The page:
I am no expert. But, I do know a thing or two about how you can ruin your body. Because I have done it to myself countless amounts of time. Any changes in your lifestyle should be done after speaking to a doctor and knowing what your body needs in order to kick ass.
I was having a discussion with a friend today in which they called themselves a ‘Scale Addict’ and they weigh themselves about two times a day, every day. They know that it’s bad for them but they’re addicted to seeing numbers scramble and flash on a screen to make them feel successful.
A scale can be used a tool to track your weight. It is a tool, strictly, in helping you figure out your goals.
If put into the wrong hands though, a scale can be a prison for someone. The proper way to use a scale:
- First and foremost, if you’re going to weigh yourself? Once a week. Same time of day. Same day of the week. The reason for this is because your body fluctuates in weight throughout the day and sometimes, it will change depending on what day you weigh yourself.
- If you’re a lady, don’t weigh yourself on your time of the month. You’re going to be sorely disappointed.
- Do not obsess over the number. You’re going to go up sometimes. You’re going to go down sometimes. If you’re going to obsess, don’t use a scale.
- Understand that most scales (unless they’re crazy high tech) cannot tell you if you are xxx lbs of muscle, fat, or a combination of both.
- Example: JR is the same exact weight he was when he started Crossfit a year and a half ago. That does not mean that he didn’t lose weight. He’s much smaller than he was before but that fat has turned into muscle.
- A scale cannot determine your progress. Only you can.
- Alternative way to measure progress: Measurements once a week.
BMI (body mass index), which is based on the height and weight of a person, is an inaccurate measure of body fat content and does not take into account muscle mass, bone density, overall body composition, and racial and sex differences, say researchers from the Perelman School of Medicine, University of Pennsylvania.
When I was in High School at my smallest weight (145# at 5’4), my doctor told me that I was overweight. Now, at 145#, I walked home every day from school for a total of 40 minutes a day, ate healthy, and spent my free time working Theatre Tech. I can promise you I didn’t have a drop of fat on me at the time. But, according to the chart? I was overweight.
My friend Jimmy is over 6’5 and he’s ripped to shreds and is made of 100% muscle. What did BMI say about him? Obese.
There are people out there that use BMI as a tool and again, if it is a tool to become more knowledgeable about a group? Good. If it’s to be your weight loss goal number? Be really cautious about that.
CRASH DIETS/STARVING YOURSELF/OVER-EXERCISING
I put these three together as they kind of go hand-in-hand. Your body needs fuel to survive. If you are not getting enough fuel, your exercises are going to be the exact same.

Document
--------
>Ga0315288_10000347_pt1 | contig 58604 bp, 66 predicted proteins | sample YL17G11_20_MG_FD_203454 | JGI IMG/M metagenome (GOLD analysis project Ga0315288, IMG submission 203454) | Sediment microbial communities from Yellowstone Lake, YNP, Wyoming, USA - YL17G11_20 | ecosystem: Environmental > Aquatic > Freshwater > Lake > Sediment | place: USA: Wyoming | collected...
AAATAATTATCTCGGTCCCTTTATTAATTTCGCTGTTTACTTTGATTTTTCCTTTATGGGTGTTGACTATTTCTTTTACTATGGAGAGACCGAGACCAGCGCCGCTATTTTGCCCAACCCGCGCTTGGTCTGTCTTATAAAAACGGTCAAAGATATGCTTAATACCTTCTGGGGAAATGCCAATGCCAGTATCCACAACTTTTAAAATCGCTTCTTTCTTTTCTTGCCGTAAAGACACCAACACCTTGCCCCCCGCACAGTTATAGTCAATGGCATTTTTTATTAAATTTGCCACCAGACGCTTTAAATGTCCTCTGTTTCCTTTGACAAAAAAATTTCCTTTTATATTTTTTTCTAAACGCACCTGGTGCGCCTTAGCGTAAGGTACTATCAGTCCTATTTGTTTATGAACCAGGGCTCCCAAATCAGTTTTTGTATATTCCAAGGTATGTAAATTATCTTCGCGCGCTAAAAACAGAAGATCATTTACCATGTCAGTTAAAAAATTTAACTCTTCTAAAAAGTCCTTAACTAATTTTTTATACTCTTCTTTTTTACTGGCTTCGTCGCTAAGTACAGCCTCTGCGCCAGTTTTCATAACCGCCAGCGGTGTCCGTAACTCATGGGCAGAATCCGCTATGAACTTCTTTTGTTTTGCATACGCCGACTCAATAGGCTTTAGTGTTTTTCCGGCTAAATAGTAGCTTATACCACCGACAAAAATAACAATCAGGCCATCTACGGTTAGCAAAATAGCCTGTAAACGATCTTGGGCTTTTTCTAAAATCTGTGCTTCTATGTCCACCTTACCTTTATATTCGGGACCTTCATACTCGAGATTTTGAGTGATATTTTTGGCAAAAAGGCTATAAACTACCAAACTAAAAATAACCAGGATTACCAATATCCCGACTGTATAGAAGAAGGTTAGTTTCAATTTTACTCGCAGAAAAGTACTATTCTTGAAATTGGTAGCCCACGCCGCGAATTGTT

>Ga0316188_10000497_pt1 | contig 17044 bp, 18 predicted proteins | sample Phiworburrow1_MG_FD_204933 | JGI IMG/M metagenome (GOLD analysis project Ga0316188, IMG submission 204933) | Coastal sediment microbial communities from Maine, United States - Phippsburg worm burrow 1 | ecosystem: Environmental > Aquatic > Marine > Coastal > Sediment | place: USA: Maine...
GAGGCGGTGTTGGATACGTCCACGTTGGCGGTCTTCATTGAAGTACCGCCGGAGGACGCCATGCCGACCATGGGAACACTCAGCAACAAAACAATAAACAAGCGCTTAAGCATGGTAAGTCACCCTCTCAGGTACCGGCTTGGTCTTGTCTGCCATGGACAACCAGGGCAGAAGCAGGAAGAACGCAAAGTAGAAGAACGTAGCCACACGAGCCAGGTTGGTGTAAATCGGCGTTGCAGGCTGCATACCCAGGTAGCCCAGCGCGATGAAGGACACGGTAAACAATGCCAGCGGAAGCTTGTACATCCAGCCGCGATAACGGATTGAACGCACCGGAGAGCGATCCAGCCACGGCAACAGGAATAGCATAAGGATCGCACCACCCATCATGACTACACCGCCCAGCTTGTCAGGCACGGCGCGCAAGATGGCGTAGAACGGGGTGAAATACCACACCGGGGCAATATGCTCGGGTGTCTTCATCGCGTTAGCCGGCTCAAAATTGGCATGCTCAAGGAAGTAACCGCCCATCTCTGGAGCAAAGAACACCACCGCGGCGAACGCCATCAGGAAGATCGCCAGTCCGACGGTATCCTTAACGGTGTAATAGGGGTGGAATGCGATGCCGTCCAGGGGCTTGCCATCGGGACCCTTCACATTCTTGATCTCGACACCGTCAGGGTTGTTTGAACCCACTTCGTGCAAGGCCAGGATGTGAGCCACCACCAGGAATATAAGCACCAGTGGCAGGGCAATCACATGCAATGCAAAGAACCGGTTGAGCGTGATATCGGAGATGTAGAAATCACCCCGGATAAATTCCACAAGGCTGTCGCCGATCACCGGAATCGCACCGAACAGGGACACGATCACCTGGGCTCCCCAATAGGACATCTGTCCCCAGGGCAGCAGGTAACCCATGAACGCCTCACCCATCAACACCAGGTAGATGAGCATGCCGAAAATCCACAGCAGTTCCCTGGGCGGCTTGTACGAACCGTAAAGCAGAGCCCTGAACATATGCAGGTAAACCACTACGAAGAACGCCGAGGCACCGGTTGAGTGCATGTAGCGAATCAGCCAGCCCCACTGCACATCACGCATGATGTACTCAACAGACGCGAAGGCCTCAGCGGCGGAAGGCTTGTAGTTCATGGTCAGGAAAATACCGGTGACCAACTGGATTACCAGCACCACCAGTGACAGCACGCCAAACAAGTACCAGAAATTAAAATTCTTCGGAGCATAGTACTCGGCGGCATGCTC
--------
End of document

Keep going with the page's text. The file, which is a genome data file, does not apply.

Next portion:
- If you are going to make a healthy lifestyle change, you need to do so in a healthy way. Talking you to your doctor or a nutritionist is a good start.
- If you starve yourself, yes, you will lose weight. But, the moment you stop doing that, you’ll gain back the weight you lost.
- I know someone who does this on the regular. They starve themselves to lose a few pounds and come out to drink with us. When they do, they get drunk very quickly and then regret it the next day.
- Research your lifestyle change. Read reviews, talk to experts about it, and research as much as you can before committing.
- Choose a lifestyle change that works for you. I am on Paleo but that doesn’t mean you should be, too. Your body is going to be a lot different than mine and your fuel needs will be much different.
- Stop calling it a diet. It’s a lifestyle change.
- Don’t do crash diets. Ever. They’re terrible for you and they will wreck your entire lifestyle.
- Don’t punish yourself if you have a cheat meal or you slip. Just get back on the horse.
- For example, if you have a cupcake one day and realize it’s not part of your lifestyle change? That’s okay! Starving yourself the day after or crashing into an unhealthy solution can be damaging.
- Macros work on a few days – week basis.
- I had this issue where one day I was over my fats by 2 grams. I panicked, thinking that it was going to be the worst thing I have ever done. However, Justin brought up that one day coming up I would probably be under my fats and it’ll balance out.
- Fad diets also are horribly unhealthy.
- Over-exercising is very real and you can injure yourself doing so.
- I have a friend who, one day, decided to do their FitBit Challenge of 10,000 steps a day, multiply it by 7 (70,000), and do that all in one day because they felt that they needed to lose more weight. This was, of course, on top of going to the gym twice that day. Your body has to rest. Even Coach Carl gives a rest day for our workouts because if not, my body would be pushed way harder than it is.
- You can lose weight through any means of movement.
- Runners are not better than Crossfitters are not better than swimmers are not better than dancers. If you’re moving? You’re moving. Yes, it will produce different results but you move how you want to go. Just get moving!
- Commercial Diet Pills are horrible for you.
- You do not have to be a pile of sweat to know you worked out.
If anything, always know this. Every person that goes through a lifestyle change has messed up. Every person who works out has skipped a day or two or even a month. What matters most is you’re kicking ass and you keep trying. If you fall off the horse, get back on it!